Politely avert your eyes when you see someone “juicing.”
“Juicing” is a term that I made up to describe the action of RTing your own tweet, or resharing your own Instagram post in Stories — to give it some more “juice” in the attention economy that we are all dancing in. It is an act of self-promotion that is both blatant and self-conscious, overt but also painfully self-aware. For that reason, I would kindly urge you to pretend you do not see it happening all over your feed. Whoever is juicing, they’re just trying to get a few more eyeballs on their fill-in-the-blank piece of content — a joke with too few likes, an article they have written, the Cash App username of a person in need displayed on one of those pastel-colored Canva graphics — without having to type more words or be super weird about it. Be the bigger person; grant them that grace.
(That said, please don’t juice the same post more than a few times. We get it.)
Stolen clout is the stuff of charlatans and schemers.
Stolen valor is a term associated with frauds who falsely claim military awards they never earned or military service they never carried out, often in an attempt to lay claim to some kind of reverence or hero worship. Not to compare oranges to camo-decked apples, but stolen clout is like that but for social media. If posting is a game, then these are the cheaters. Buckle up, because this section involves several subpoints of things to never do:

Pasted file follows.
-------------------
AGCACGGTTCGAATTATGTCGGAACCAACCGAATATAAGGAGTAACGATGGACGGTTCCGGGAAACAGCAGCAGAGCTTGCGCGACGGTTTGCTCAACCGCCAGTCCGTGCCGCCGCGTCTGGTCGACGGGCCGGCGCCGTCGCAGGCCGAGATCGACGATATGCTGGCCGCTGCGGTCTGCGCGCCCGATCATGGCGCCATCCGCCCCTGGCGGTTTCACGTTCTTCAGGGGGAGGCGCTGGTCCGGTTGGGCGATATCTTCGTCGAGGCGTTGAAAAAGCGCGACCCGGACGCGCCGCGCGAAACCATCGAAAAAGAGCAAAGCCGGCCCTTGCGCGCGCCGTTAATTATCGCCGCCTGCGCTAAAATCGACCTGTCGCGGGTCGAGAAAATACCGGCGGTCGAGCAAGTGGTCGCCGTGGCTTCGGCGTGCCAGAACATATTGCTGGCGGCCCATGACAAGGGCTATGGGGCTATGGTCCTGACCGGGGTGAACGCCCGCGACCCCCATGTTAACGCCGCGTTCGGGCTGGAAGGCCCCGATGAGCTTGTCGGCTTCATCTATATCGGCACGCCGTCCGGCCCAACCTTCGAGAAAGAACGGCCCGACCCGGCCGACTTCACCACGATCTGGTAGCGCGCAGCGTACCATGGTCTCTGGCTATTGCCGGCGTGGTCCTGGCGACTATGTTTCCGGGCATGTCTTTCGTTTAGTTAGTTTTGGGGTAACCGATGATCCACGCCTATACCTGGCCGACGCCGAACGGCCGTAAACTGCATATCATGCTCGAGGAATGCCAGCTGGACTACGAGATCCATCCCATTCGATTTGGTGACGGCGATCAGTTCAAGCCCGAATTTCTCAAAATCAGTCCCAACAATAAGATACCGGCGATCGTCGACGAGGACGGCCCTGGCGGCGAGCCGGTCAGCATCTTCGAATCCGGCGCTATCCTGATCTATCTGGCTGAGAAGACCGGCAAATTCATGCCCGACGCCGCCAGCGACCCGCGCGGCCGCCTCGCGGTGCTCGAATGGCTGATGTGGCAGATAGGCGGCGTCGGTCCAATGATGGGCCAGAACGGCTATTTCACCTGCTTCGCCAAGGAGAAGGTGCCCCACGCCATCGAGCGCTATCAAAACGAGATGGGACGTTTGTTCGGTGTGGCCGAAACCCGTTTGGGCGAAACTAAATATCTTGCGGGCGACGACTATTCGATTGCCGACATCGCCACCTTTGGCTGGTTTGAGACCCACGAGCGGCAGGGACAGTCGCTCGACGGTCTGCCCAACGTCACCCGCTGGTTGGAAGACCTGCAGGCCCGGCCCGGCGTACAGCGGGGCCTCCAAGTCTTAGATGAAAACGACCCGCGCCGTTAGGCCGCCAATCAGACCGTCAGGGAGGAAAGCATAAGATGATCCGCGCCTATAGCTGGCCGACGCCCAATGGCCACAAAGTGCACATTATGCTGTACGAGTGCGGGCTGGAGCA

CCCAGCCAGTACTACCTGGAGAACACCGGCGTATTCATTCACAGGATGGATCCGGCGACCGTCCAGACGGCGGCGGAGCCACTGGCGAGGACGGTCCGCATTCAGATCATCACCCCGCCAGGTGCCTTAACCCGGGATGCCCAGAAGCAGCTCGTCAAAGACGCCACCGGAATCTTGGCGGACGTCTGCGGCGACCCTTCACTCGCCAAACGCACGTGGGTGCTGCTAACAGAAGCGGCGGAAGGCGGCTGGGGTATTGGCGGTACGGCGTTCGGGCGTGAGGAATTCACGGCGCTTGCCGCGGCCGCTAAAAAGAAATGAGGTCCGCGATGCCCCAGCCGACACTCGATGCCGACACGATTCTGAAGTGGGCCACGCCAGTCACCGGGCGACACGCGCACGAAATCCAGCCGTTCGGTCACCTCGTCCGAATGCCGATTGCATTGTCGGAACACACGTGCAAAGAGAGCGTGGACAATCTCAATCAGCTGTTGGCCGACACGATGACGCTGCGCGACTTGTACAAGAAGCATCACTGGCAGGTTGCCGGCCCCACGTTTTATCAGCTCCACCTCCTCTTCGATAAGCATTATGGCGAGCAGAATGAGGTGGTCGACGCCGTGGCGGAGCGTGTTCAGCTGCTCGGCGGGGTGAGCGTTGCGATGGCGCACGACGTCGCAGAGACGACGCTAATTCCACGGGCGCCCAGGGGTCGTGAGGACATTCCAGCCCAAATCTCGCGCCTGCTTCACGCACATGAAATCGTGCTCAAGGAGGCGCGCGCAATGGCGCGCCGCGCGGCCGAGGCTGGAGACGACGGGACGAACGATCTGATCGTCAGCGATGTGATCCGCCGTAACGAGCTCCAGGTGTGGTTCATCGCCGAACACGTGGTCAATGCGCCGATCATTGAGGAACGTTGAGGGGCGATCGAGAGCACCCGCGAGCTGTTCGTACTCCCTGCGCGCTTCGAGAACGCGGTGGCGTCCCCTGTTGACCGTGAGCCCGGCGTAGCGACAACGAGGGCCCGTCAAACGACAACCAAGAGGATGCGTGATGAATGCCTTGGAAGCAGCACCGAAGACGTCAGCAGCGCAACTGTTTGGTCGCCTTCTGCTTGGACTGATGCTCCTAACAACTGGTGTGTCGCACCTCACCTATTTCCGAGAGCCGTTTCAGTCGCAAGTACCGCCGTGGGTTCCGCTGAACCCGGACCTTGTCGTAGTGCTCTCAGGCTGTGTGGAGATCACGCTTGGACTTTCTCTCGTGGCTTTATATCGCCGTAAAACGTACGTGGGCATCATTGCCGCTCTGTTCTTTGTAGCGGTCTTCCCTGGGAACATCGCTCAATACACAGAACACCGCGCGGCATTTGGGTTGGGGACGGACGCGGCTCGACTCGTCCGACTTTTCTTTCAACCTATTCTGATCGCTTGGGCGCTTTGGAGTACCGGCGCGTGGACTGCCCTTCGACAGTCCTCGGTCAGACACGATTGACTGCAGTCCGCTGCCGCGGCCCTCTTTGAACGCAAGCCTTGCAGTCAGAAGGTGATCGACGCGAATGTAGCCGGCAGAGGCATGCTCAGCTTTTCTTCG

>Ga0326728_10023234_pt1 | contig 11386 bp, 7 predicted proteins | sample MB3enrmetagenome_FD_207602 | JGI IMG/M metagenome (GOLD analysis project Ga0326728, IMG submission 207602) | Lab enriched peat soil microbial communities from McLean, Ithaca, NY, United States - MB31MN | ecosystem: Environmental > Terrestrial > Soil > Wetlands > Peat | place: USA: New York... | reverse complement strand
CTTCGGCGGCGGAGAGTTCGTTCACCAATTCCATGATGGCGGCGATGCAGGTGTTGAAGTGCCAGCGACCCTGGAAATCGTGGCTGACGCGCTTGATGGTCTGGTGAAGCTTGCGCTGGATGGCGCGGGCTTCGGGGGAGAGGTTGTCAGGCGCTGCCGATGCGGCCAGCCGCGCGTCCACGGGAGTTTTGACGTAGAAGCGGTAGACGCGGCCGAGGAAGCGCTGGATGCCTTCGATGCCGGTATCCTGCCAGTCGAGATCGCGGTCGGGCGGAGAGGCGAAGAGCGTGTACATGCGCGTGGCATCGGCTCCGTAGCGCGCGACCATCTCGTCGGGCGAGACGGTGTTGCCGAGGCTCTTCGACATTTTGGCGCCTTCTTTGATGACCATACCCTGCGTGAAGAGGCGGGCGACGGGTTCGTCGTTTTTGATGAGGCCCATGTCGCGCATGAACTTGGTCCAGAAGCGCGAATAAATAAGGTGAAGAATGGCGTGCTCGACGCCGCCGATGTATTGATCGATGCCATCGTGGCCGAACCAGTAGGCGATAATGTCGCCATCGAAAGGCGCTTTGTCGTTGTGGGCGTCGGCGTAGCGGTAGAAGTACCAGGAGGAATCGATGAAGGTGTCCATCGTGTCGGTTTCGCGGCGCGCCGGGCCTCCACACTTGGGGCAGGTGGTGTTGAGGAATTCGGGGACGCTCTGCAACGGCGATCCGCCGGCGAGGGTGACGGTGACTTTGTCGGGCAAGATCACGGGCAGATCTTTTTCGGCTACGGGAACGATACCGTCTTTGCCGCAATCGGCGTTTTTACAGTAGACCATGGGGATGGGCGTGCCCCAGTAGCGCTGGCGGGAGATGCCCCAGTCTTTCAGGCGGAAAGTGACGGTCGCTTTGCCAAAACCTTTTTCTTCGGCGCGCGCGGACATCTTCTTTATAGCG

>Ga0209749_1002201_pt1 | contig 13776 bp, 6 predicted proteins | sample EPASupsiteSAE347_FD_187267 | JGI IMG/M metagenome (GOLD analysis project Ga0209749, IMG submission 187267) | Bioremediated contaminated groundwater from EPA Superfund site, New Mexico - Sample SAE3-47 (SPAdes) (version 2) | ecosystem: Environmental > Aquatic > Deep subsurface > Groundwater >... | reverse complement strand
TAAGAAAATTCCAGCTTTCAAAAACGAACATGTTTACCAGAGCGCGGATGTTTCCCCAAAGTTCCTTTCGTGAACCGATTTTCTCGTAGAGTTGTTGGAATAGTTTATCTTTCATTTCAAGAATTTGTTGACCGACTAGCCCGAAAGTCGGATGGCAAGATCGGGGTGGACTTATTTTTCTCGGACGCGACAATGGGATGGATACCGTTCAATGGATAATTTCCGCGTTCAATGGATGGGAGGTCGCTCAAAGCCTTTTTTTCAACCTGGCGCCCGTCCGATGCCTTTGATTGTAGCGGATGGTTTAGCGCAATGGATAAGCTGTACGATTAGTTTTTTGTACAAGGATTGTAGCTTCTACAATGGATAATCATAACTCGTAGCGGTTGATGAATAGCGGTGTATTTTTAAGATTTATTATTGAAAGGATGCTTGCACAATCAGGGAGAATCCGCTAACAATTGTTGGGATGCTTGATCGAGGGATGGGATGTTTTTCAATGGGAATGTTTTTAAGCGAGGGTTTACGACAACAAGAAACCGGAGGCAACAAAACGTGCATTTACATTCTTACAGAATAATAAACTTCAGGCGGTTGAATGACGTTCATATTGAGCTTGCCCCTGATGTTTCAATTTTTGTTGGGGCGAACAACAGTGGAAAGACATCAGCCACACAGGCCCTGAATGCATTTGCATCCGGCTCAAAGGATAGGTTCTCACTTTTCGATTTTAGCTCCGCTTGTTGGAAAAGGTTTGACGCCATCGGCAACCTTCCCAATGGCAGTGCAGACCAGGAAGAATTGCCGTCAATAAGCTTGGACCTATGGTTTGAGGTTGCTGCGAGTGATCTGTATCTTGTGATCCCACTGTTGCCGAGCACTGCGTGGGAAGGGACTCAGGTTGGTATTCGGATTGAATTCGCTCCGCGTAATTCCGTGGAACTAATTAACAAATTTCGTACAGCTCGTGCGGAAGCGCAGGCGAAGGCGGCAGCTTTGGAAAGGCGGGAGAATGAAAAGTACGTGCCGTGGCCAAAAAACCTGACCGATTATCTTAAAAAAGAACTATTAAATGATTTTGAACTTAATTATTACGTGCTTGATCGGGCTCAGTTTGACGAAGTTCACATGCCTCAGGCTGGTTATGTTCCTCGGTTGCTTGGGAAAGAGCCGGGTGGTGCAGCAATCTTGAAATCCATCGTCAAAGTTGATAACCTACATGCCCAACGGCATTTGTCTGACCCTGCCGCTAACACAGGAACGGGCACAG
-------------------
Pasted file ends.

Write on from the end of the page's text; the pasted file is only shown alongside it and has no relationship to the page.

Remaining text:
- Knowingly ripping off other people’s jokes: Simultaneous invention is real, but come on, we’ve all seen the same tweets about rating Uber drivers five stars if they don’t talk. (This one may have been the original.)
- Recycling the same viral posts each month/year/etc.: Don’t tell me you set a calendar alert to re-up these at a regular interval…
- Exclusively posting content from another platform: TikToks on Instagram, tweets on TikTok, Reddit posts on Twitter — all equal-opportunity offenders.
- Engagement bait: Not to be all “prompt Twitter,” but tell me about the moment you first knew you were a gifted child. (This format is also annoyingly prevalent on TikTok.)
Don’t post sneak shots of strangers — especially those in vulnerable positions — who aren’t even doing anything to hurt anyone.